Today we not only find a thin place, that is, a place where the Divine and human meet, and here in a very physical, tangible, and visceral way, but also a liminal space in many ways. It is the liminal space of the space between days, and it is the liminal space of a transition in Jacob’s life. Remember, Jacob had fled after he stole Esau’s blessing, and Esau was out for him. He has this dream at a place he names Bethel. He continues on to the land of the East, and the term “the east” is a recurring one. When the human progenitors were driven from the garden, the story goes, they were driven to the East. Abraham was taken from the east to the land of Canaan. And now Jacob travels to the East. He goes to Haran, to his mother’s brother–his uncle. There he falls in love with Laban’s daughter Rachel (for those doing a mental genogram, that is his cousin), and ends up marrying her sister Leah instead and then stays and works longer, and then marries Rachel. Between his two wives and two concubines he had a boatload of kids while there, and those kids will be particularly important a little later in the narrative. I know, this is a really dysfunctional family. Jacob cuts a deal with Laban for a subset of his livestock, and through a really strange breeding program that Laban, apparently, found to be unfair, though to be fair, Laban wasn’t quite so honest and forthright with Jacob either.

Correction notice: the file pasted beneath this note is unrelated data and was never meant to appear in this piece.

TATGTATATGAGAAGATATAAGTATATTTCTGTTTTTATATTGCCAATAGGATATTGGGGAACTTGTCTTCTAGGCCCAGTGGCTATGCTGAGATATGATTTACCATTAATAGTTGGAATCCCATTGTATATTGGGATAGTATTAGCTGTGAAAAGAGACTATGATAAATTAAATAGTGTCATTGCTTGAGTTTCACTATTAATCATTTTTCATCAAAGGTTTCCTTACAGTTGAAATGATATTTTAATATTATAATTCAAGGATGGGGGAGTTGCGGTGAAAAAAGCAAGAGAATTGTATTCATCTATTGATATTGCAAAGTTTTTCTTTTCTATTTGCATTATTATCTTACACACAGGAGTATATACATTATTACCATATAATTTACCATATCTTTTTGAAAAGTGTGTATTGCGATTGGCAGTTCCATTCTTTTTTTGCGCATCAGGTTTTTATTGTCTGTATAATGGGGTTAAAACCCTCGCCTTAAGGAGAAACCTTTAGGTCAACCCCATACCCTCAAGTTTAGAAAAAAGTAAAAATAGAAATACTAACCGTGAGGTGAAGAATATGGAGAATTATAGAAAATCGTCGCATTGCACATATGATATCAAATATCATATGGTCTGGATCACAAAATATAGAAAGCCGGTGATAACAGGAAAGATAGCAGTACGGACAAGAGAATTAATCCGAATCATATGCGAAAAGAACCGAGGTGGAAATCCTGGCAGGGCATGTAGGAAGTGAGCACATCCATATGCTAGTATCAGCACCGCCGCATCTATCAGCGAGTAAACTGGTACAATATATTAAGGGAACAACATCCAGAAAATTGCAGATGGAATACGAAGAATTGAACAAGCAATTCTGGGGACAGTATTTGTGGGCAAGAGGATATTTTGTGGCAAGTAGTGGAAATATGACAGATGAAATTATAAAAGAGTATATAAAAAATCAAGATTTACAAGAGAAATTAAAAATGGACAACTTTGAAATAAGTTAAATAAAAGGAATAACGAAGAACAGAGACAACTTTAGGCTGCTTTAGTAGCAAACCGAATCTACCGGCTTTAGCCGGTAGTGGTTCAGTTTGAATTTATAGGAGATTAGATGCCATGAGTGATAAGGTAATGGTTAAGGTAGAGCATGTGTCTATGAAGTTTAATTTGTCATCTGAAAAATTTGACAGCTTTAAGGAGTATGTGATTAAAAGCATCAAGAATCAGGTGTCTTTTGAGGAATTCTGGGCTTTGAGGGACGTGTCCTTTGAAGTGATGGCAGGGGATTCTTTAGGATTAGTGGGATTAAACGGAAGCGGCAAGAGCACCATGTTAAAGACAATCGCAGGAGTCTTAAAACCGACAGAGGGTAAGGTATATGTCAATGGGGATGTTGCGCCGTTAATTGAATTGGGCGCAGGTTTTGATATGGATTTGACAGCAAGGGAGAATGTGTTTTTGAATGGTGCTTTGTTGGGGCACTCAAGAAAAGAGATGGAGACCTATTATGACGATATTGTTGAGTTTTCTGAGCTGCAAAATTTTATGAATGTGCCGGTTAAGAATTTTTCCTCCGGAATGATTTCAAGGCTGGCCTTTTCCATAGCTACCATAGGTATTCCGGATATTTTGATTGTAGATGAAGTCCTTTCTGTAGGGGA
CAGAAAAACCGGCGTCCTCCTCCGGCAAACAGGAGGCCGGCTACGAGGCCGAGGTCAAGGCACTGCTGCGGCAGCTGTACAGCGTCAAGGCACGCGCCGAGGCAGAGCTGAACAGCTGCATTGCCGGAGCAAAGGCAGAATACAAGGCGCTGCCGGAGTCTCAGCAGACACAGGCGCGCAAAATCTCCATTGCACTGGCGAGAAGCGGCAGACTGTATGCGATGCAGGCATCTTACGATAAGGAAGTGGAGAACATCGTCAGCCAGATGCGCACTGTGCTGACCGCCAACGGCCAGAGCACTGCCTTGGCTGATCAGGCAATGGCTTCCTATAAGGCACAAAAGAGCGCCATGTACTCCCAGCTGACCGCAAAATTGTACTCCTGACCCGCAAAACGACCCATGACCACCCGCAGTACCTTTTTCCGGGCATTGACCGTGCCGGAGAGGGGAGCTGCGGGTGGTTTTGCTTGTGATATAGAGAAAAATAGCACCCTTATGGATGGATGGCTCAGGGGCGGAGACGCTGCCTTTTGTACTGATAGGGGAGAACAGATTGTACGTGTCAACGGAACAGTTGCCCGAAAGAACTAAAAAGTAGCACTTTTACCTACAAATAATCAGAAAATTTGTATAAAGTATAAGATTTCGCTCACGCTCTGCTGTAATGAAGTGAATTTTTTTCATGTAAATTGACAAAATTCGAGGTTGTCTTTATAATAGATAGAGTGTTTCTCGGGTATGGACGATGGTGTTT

So there’s a bit of a family rift there, and he packed everyone up to head back home, though the departure was something of a surprise to Laban. Laban finds out that Jacob high-tailed it out of here, and he chased him for seven days until he, and his entourage, overtook Jacob and his entourage. They met, had a heart to heart, and made an agreement with one another, and both went their separate ways. Jacob is coming home, and he sends messengers to tell Esau and gifts to Esau ahead of his arrival.